The course examines a number of anthropological and historical studies of local forms of Christianity, from a range including local forms of Catholicism, Mormonism, contemporary and historical Protestantisms including American Protestant forms and 'heretical' and other unorthodox Christianities.
This course focuses on the notion of power and its cross-cultural application. Using Marxist, Weberian, and Foucauldian approaches it explores how power travels through different socio-cultural contexts, paying attention to issues such as domination and resistance, patron-client relations, the mafia, revolution and violence. A recurring theme throughout the course concerns the state. How should the state be studied anthropologically? Processes of state formation and disintegration, nationalism in its various guises, and state-society relations will be reviewed in order to understand how European, post-colonial, and post-socialist societies are governed.
The anthropological analysis of political and legal institutions as revealed in relevant theoretical debates and with reference to selected ethnography. The development of political and legal anthropology and their key concepts including forms of authority; forms of knowledge and power; political competition and conflict; colonial transformation of indigenous norms; writing legal ethnography of the 'other'; folk concepts of justice; the theory of legal pluralism; accommodation of religious practices in secular laws of European states.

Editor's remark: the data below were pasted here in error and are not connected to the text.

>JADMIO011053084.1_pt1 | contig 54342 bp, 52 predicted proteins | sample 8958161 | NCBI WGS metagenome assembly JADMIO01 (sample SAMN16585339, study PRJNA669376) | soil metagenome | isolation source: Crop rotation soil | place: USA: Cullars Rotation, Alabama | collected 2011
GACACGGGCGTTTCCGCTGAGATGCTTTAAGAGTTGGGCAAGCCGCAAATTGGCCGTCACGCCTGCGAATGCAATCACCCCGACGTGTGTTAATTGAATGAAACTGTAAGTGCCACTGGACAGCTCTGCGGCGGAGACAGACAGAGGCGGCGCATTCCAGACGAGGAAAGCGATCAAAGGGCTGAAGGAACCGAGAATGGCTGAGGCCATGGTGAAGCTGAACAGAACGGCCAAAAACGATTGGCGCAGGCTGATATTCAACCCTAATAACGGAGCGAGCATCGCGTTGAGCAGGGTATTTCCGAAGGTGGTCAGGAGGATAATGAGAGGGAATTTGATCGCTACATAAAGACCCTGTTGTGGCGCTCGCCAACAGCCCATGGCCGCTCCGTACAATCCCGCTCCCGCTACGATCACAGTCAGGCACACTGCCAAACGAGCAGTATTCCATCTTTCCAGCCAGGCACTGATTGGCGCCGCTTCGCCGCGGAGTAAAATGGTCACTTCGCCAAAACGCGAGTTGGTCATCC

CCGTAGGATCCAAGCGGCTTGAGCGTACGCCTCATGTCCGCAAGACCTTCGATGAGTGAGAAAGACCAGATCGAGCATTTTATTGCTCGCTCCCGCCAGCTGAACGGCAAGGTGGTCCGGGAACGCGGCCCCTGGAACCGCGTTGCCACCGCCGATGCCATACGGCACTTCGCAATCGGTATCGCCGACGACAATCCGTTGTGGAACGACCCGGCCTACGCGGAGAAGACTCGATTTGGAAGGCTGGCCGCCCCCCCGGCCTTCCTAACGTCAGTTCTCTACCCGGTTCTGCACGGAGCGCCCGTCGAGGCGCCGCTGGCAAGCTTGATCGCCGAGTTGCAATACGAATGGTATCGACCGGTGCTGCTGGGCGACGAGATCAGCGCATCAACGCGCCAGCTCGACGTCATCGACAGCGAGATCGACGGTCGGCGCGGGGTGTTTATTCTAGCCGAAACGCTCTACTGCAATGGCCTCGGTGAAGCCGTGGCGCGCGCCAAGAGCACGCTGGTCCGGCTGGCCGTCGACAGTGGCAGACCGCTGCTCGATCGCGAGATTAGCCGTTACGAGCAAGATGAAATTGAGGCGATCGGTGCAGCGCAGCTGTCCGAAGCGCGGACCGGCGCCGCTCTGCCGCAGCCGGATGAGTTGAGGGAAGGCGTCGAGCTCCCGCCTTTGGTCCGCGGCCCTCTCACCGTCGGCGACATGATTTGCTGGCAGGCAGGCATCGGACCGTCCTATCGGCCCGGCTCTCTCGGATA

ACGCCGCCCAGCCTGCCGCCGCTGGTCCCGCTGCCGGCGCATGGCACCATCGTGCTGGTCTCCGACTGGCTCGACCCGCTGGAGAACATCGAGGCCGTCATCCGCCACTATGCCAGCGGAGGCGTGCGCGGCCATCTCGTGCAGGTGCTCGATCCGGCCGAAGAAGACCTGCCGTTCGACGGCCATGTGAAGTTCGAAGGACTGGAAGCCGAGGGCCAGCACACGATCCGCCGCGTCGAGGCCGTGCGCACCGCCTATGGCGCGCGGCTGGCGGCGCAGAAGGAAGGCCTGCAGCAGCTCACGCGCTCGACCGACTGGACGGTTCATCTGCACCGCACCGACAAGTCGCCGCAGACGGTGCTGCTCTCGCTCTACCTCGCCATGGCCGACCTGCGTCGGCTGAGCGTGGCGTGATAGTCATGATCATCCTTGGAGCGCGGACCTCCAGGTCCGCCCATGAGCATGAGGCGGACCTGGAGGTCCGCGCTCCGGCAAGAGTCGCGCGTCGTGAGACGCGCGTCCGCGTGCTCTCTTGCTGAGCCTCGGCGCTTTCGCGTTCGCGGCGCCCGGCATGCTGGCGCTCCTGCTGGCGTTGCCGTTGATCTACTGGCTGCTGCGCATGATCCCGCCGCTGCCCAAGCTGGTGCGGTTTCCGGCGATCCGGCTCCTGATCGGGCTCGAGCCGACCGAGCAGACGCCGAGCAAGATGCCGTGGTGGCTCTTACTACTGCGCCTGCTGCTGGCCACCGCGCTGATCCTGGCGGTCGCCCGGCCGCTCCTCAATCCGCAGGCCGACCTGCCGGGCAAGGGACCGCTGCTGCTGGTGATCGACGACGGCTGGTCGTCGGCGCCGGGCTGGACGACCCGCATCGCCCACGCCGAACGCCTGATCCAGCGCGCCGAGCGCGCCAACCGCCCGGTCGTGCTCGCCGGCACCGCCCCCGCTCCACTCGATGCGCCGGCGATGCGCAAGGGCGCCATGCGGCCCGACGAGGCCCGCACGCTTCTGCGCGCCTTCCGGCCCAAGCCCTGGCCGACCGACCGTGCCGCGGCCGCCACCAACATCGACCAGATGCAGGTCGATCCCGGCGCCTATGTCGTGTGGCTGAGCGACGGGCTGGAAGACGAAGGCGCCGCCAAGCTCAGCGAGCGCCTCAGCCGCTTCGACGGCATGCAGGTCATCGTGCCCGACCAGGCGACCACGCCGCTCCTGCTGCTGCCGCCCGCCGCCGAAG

This course provides a general introduction to Social Anthropology as the comparative study of human societies and cultures. Students will be introduced to key themes and debates in the history of the discipline. Ethnographic case studies will be drawn from work on a variety of societies, including hunter-gatherers, farmers, industrial labourers, and urban city-dwellers.
This course provides training in the reading and interpretation of visual and textual anthropology. It introduces students to detailed, holistic study of social and cultural practices within particular geographic and historical contexts, and develops skills in bringing together the various elements of cultural and social life analysed by anthropologists.